Plaintiff, parents of John Doe, sued defendant for negligence and loss of parental consortium. Defendant hired a Child Psychiatry Expert Witness to provide testimony. Plaintiff filed a motion to exclude, which wad granted by the court.
Facts: This case (Doe No. 143 et al v. Hartford School District – United States District Court – District of Vermont – February 26th, 2018) involves alleged sexual harassment by one kindergarten student upon another. The parents of the alleged victim sued the defendant (Hartford) alleging negligence and loss of parental consortium. To assist in their case, the defendants have hired Child Psychiatry Expert Witness Dr. Fabian M. Saleh, M.D. to provide testimony on their behalf. The plaintiffs have filed a motion to exclude this expert witness testimony.
Discussion: Dr. Saleh’s testimony involves the credibility or reliability of the statements of fact witnesses. Dr. Saleh is a clinical professor of psychiatry at Harvard Medical School and is the director of the Sexual Violence and Prevention and Risk Management Programs at Beth Israel Deaconess Medical Center in Boston, Massachusetts. His work comprises forensic and diagnostic assessments of sex offenders and children and adolescents who are victims of sexual abuse. After conducting his interviews of fact witnesses, Dr. Saleh opines that he could not conclude whether something of an inappropriate or violent nature happened between the plaintiff and the other kindergartner.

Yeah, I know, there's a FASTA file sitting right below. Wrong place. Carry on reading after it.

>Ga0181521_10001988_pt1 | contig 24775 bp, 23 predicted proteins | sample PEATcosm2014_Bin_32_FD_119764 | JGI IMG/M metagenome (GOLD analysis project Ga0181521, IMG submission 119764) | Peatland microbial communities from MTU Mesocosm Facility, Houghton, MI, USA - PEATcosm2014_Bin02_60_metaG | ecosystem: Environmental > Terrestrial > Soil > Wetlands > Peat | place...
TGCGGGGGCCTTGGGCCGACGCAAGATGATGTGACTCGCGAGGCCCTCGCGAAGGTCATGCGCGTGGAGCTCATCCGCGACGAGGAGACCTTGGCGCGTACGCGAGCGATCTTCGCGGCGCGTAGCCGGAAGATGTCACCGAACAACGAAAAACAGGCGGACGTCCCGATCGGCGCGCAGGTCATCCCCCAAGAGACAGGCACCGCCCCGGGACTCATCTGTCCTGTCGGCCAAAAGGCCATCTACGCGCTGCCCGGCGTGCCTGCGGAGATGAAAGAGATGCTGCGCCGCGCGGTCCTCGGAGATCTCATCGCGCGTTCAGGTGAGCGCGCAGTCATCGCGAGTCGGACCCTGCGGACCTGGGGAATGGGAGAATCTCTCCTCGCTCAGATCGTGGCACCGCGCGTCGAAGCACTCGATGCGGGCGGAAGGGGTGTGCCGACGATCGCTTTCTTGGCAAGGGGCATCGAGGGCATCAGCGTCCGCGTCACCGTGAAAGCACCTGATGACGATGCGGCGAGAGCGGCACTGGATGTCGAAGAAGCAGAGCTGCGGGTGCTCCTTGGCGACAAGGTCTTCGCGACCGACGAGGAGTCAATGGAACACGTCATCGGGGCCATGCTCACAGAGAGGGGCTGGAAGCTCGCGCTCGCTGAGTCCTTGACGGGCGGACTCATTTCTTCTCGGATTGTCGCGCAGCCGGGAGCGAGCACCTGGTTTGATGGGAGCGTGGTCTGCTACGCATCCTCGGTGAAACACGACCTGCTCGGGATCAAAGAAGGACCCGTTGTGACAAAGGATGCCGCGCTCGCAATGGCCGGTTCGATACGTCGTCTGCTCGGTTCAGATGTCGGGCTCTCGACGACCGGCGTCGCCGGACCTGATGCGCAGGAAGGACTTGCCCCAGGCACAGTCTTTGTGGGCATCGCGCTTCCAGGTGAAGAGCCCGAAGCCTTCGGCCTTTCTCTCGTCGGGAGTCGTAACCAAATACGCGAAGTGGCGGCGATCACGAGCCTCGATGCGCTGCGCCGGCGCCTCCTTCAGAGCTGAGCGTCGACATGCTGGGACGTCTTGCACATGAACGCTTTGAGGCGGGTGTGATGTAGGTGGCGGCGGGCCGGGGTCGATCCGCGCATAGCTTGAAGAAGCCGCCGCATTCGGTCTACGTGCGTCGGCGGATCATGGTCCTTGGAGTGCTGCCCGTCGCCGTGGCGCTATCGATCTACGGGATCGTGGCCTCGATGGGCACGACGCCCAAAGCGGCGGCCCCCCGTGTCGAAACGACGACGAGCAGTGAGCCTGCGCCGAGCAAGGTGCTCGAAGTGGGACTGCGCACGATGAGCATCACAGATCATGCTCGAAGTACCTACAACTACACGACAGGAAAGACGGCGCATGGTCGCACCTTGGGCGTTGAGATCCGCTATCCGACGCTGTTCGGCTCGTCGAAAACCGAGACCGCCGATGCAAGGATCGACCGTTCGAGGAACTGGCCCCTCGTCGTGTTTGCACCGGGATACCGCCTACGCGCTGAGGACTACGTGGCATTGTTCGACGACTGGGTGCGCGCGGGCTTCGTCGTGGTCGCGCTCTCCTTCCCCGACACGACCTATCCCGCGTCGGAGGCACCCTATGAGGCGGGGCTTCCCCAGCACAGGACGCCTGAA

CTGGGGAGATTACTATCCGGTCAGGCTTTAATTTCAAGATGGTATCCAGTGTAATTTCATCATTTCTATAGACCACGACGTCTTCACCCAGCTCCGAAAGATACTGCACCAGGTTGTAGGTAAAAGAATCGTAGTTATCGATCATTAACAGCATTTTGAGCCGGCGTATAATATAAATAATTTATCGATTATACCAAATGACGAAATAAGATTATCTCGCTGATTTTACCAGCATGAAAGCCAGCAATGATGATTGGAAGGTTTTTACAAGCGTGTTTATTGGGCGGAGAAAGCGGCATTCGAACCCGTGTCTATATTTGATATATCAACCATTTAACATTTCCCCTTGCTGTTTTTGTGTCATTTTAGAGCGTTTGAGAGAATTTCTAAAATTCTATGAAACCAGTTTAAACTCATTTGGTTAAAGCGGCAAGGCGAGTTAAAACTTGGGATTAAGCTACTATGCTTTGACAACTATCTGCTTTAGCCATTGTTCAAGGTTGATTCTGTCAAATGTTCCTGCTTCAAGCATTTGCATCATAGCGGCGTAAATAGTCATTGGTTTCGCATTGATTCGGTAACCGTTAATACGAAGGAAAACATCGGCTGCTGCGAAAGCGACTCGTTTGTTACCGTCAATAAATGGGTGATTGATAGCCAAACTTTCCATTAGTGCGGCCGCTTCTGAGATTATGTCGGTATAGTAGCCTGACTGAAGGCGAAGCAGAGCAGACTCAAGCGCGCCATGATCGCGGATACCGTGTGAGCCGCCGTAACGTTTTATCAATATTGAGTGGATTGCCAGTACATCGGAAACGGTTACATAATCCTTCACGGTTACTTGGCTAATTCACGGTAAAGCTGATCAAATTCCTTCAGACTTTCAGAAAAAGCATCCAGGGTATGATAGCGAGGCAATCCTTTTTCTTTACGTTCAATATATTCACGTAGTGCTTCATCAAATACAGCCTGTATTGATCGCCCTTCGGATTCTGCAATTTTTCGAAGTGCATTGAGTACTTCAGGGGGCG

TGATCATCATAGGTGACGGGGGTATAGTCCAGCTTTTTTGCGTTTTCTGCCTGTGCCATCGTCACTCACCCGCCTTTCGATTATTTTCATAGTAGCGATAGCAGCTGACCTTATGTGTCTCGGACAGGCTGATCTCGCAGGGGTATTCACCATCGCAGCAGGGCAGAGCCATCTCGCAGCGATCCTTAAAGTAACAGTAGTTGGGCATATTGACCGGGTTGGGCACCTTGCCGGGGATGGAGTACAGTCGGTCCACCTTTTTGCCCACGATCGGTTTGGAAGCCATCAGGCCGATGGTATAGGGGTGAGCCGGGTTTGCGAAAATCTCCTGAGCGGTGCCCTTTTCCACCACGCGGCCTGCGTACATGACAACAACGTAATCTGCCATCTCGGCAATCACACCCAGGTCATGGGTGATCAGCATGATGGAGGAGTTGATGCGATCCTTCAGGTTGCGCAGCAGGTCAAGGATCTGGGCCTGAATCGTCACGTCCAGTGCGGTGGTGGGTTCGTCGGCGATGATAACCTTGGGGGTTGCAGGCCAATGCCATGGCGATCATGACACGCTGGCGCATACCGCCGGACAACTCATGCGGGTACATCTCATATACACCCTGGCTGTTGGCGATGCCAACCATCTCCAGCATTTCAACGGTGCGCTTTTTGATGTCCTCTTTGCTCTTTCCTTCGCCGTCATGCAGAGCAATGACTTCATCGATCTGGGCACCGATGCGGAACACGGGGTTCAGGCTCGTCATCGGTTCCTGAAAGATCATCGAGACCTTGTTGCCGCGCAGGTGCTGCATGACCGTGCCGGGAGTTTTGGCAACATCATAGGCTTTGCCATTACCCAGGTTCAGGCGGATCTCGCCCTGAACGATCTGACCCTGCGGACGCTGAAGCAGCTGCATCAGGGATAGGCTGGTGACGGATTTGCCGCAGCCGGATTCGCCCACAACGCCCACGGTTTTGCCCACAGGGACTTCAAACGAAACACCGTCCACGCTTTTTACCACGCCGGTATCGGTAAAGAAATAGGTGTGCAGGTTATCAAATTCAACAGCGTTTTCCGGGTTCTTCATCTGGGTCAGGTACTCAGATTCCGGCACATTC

The plaintiff’s allege that Dr. Saleh’s opinions on the reliability of John Doe’s statements should be excluded. The defendant replies that Dr. Saleh can properly offer an expert opinion on the reliability of John Doe’s statements without opining on his credibility.
Dr. Saleh opines that he relied on the inconsistent and, at times, contradictory accounts of John Doe and the other Kindergartner, lack of reliable eye-witness accounts and/or physical evidence.
The court opines that an expert witness is not allowed to opine on a witness’s credibility based on his assessment of inconsistencies as this would usurp the function of the jury. Dr. Saleh’s conclusions would attempt to substitute his judgment for that of the jury and are thus in admissible.
In addition, Dr. Saleh spoke to the effect of suggestive interviewing techniques on the memory of a child. The plaintiffs claim that Dr. Saleh does not connect these assertions with the specific facts on the record. The court opines that expert witness testimony on this issue is generally permissible because it is beyond the knowledge of the average juror. That said, the court opines that not all of Dr. Saleh’s opinions are admissible. While he may opine about interviewing techniques he may not offer an opinion that children are generally unreliable witnesses.
Conclusion: The motion to exclude the expert witness testimony of Dr. Fabian M. Saleh, M.D. is granted.